NB-IoT needs MVNOs.

The origin of the MVNO was to harness 3rd parties to fill up underused mobile networks. Those networks needed to be overprovisioned in order to attract any customers at all. The exact same scenario presents itself with NB-IoT.

We’ve seen commitments to 90% pop coverage from several operators despite having zero customers today. MNOs should bend over backwards to strike wholesale deals to get some paying customers onto those networks, at least for the next 5 years.

One of the most eye-catching things at Mobile World Congress was 1nce, the Deutsche Telekom backed NB-IoT MVNO. I expect more. And I’m not talking about the recent trend of end-user-as-MVNO, such as auto manufacturers or utilities. That’s a strategic decision to retain control but doesn’t really result in more connections or more rapid adoption than more traditional vendor/customer model. I’m talking genuine 3rd party intermediaries which might have new channels.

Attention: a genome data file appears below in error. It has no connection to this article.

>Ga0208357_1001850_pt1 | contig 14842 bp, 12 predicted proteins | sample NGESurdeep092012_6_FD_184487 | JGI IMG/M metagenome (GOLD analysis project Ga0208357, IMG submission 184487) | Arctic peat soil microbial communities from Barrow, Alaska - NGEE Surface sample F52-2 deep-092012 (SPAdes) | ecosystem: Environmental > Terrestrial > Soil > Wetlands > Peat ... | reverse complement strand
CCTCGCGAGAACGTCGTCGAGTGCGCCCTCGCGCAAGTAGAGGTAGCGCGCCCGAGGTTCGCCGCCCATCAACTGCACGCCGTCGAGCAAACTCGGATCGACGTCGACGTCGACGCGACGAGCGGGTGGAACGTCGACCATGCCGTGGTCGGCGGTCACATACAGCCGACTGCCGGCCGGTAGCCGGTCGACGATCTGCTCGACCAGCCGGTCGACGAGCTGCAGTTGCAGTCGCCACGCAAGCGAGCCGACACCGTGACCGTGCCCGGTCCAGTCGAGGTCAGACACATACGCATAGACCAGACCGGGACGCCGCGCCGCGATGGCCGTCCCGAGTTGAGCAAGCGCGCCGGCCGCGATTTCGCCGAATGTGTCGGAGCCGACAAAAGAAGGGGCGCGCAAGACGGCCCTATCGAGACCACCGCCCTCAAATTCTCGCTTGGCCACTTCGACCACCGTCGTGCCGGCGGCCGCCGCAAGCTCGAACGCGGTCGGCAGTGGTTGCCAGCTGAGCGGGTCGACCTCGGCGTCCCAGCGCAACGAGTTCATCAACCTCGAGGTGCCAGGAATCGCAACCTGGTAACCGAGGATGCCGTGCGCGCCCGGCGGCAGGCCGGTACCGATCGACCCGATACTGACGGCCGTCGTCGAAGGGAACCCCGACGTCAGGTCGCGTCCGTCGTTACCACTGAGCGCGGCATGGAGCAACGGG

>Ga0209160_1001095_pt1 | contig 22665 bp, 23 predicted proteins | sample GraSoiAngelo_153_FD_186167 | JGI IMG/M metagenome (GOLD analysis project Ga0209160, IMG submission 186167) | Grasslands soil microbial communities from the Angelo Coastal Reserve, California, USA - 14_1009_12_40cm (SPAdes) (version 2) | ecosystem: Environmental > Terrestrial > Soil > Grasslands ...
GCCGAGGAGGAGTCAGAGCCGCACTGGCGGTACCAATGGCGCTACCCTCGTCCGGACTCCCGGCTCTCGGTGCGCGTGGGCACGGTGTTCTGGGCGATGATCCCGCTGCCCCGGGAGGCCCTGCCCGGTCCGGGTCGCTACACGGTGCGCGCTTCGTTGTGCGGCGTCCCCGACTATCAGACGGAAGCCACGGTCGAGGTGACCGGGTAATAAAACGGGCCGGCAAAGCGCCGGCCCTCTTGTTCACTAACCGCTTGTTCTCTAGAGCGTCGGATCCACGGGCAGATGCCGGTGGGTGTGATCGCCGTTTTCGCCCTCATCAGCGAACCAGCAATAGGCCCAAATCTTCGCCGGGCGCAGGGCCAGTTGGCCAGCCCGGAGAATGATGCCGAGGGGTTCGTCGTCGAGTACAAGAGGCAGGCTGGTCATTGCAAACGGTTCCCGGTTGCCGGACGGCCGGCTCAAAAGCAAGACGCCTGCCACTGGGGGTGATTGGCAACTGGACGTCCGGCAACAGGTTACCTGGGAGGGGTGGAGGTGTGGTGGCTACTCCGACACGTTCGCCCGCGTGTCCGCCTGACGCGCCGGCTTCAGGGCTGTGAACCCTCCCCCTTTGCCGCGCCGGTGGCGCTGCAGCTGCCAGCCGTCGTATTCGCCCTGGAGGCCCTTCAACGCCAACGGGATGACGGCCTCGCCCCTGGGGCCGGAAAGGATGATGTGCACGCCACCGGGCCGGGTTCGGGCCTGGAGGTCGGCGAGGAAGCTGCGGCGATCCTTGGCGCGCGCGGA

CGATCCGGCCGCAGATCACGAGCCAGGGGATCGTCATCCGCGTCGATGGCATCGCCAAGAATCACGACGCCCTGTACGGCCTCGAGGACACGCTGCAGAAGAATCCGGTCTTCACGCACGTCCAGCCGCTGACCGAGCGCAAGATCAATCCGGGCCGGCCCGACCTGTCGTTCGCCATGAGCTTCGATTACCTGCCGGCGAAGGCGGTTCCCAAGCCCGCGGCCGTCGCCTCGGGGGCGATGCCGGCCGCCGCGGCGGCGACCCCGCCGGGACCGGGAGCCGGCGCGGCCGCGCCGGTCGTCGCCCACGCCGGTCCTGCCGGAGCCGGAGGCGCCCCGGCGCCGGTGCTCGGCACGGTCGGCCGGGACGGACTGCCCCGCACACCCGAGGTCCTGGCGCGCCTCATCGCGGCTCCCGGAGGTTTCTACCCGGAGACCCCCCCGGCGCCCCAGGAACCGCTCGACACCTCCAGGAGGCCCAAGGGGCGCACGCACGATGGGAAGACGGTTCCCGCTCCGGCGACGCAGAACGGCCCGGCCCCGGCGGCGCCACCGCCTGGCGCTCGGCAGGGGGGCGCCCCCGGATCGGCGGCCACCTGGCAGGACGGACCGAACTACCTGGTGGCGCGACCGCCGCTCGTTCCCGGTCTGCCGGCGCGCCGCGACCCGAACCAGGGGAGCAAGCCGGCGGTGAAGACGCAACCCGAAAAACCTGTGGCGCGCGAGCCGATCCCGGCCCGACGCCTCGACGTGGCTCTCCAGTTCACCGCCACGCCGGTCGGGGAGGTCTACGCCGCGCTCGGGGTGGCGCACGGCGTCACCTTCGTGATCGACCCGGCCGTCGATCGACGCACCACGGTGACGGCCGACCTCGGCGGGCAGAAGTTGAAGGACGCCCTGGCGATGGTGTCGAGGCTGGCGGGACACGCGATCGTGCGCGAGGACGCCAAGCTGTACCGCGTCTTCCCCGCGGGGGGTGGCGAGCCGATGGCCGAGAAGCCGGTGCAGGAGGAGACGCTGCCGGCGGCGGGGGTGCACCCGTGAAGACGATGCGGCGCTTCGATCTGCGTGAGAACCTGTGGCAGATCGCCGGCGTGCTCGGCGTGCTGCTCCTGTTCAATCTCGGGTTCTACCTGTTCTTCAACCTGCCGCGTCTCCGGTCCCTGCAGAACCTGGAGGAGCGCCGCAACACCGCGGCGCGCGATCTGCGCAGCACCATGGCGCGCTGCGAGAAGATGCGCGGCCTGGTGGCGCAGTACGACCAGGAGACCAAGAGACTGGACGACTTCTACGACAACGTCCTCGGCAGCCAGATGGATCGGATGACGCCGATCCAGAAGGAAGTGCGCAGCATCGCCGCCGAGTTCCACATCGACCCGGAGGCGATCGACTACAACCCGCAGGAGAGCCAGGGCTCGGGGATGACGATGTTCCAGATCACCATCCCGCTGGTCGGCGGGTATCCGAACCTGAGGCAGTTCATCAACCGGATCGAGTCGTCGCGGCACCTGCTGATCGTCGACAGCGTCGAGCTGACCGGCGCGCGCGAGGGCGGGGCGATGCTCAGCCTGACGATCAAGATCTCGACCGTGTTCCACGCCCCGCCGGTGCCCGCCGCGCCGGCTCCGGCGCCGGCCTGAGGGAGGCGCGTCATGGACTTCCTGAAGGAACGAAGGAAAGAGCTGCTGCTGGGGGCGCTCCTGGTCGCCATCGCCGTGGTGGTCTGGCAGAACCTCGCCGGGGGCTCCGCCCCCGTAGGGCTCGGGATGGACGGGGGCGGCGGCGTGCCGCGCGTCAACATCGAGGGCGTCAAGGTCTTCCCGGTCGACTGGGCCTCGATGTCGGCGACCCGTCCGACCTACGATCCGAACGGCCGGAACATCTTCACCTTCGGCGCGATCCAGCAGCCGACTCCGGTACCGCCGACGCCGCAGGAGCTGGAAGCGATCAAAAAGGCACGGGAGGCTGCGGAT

Obvious candidates are existing MVNO-type players e.g. Kore or Wireless Logic. But will they want to wreck their existing cellular business with disruptive NB-IoT business models like 1nce’s €10 for 10 years? I suspect not, although they’ll say “we support NB-IoT” of course. There’s a genuine gap in the market for maybe the next 5 years.

[This blog post was originally posted on LinkedIn]